Latest News from: American Institute of Physics (AIP)

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Article ID: 705537

Advancing the Description Of ‘Mysterious’ Water To Improve Drug Design

American Institute of Physics (AIP)

Interactions with water dominate how drug molecules bind to targets, but it’s tricky to model these interactions, limiting the accuracy of drug design. In a recent paper in The Journal of Chemical Physics, William A. Goddard III and Saber Naserifar from the California Institute of Technology describe their novel approach to building a new description of water (known as a force field) and demonstrate its accuracy.

Released:
17-Dec-2018 11:05 AM EST
Embargo will expire:
18-Dec-2018 11:00 AM EST
Released to reporters:
17-Dec-2018 10:05 AM EST

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Article ID: 705101

Women in Science: Research and Reflections

American Institute of Physics (AIP)

A special issue of the interdisciplinary AVS journal Biointerphases, from AIP Publishing, appears this week online and focuses on the research results and reflections of a group of women at the forefront of biomaterials and biological interface research whose studies aim to improve human health through discovering basic, quantitative knowledge of the molecular world.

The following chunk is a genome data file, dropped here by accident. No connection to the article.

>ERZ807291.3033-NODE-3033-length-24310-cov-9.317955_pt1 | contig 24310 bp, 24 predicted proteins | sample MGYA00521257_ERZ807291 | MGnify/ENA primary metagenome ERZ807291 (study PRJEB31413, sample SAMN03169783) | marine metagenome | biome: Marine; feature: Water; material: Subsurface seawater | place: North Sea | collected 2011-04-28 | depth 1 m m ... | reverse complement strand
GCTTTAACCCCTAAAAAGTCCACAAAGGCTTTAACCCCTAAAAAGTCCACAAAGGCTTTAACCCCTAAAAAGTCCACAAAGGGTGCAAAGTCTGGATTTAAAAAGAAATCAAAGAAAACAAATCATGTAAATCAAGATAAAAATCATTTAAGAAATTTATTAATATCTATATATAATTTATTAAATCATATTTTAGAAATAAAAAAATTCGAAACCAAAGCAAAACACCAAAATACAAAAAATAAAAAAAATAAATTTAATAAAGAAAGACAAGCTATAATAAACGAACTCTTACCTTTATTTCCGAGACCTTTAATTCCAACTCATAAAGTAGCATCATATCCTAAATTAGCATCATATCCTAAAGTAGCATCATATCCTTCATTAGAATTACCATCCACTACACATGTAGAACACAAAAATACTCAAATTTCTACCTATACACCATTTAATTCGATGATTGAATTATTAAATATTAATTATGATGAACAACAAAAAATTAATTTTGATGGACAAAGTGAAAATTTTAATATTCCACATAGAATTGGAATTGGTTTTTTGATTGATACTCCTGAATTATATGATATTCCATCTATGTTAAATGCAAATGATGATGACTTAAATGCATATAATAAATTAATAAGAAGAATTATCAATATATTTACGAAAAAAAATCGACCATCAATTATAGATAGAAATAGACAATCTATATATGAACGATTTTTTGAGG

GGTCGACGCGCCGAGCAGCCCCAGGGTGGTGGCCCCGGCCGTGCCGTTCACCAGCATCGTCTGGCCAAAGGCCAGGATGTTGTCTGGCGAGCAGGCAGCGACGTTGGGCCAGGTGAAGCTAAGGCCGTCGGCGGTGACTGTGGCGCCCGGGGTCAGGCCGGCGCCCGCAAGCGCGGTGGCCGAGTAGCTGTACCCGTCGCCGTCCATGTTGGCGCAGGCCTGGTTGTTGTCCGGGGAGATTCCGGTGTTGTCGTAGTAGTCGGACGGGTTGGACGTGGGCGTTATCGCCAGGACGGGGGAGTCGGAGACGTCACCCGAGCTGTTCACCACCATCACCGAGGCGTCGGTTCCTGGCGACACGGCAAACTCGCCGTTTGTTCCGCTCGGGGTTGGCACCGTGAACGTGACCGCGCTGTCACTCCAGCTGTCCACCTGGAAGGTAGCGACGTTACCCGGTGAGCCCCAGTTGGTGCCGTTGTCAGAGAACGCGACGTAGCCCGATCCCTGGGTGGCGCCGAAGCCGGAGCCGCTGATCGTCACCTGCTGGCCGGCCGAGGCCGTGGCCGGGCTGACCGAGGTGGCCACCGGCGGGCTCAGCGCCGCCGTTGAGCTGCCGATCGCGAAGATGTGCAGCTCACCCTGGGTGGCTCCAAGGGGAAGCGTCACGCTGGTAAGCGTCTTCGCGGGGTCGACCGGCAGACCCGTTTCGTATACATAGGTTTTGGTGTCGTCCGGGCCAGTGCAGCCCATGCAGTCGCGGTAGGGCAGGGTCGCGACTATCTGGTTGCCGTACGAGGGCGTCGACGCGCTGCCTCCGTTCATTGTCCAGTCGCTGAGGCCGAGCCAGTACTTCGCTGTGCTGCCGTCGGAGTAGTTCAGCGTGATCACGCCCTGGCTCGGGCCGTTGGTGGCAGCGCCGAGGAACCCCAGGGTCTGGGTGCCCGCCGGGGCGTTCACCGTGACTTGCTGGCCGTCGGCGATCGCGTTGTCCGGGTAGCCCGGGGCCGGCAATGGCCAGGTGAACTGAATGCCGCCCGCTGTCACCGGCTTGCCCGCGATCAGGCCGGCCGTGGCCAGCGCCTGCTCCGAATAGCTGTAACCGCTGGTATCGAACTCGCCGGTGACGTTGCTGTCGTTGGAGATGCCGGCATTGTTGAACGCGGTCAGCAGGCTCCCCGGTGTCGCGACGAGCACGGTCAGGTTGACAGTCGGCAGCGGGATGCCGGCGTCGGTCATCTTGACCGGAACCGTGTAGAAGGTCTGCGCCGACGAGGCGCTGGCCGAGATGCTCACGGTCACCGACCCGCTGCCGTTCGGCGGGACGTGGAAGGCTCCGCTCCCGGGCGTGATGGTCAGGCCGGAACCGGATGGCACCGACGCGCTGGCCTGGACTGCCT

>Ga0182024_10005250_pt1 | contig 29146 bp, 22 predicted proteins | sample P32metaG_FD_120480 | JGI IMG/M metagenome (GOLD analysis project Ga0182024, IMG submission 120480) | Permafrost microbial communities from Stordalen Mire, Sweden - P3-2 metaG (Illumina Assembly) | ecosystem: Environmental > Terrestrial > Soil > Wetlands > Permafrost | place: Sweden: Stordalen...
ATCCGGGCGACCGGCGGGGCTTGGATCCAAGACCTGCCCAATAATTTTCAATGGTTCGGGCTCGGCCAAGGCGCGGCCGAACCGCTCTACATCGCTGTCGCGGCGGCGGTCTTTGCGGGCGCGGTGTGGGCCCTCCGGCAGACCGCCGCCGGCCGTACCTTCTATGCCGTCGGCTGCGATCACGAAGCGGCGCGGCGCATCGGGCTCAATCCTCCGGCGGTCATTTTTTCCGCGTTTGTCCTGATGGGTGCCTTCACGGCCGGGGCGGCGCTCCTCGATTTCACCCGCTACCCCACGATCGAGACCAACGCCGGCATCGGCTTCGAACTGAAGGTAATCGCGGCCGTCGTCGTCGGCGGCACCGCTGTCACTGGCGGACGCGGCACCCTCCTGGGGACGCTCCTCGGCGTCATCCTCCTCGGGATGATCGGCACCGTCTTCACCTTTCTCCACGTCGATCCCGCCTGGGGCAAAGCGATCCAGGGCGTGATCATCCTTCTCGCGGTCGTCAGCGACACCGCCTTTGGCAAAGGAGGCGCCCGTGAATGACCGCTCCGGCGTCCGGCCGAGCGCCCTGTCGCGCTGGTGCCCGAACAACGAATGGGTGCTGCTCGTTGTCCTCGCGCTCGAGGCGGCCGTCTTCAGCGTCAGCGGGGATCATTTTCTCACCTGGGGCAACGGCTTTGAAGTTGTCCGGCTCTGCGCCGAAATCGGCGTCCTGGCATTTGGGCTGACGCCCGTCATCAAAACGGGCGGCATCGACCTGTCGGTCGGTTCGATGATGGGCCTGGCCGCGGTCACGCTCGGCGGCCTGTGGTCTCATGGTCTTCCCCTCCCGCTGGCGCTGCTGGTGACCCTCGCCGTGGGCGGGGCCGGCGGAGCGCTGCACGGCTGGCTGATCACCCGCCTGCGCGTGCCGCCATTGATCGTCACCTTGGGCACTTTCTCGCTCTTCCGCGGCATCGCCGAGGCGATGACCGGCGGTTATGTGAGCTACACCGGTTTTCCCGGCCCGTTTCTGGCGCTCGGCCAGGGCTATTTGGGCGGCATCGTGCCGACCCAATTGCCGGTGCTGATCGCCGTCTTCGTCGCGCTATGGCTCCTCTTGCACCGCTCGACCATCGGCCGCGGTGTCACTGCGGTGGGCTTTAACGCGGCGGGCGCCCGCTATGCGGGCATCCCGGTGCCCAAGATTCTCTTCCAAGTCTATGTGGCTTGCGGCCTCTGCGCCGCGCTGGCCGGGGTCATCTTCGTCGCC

Released:
7-Dec-2018 8:05 AM EST
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Article ID: 704673

AIP receives $650,000 Grant to Digitize Rare Books

American Institute of Physics (AIP)

The American Institute of Physics announced today that it has received a grant from the Alfred P. Sloan Foundation to make a unique collection of rare books in the physical sciences universally accessible. The grant will enable AIP's Niels Bohr Library & Archives to provide global, digital access to the Wenner Collection, a carefully curated repository that features 3,800 volumes, dating back nearly five centuries. The grant will make the Wenner Collection accessible to the public for the first time, allowing for new use and engagement with these rare books.

Released:
30-Nov-2018 9:05 AM EST
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Article ID: 703221

Daniel S. Clark Wins 2018 Ronald C. Davidson Award for Plasma Physics

American Institute of Physics (AIP)

AIP Publishing has announced its selection of Daniel S. Clark, a physicist at Lawrence Livermore National Laboratory and leader of the National Ignition Facility’s Capsule Modeling Working Group within the inertial confinement fusion Program, as the winner of the 2018 Ronald C. Davidson Award for Plasma Physics. The annual award is presented by AIP Publishing in collaboration with the American Physical Society Division of Plasma Physics, to recognize outstanding plasma physics research by an author published in the journal Physics of Plasmas.

Released:
1-Nov-2018 11:05 AM EDT

Article ID: 702702

Scientists Unravel the Mysteries of Polymer Strands in Fuel Cells

American Institute of Physics (AIP)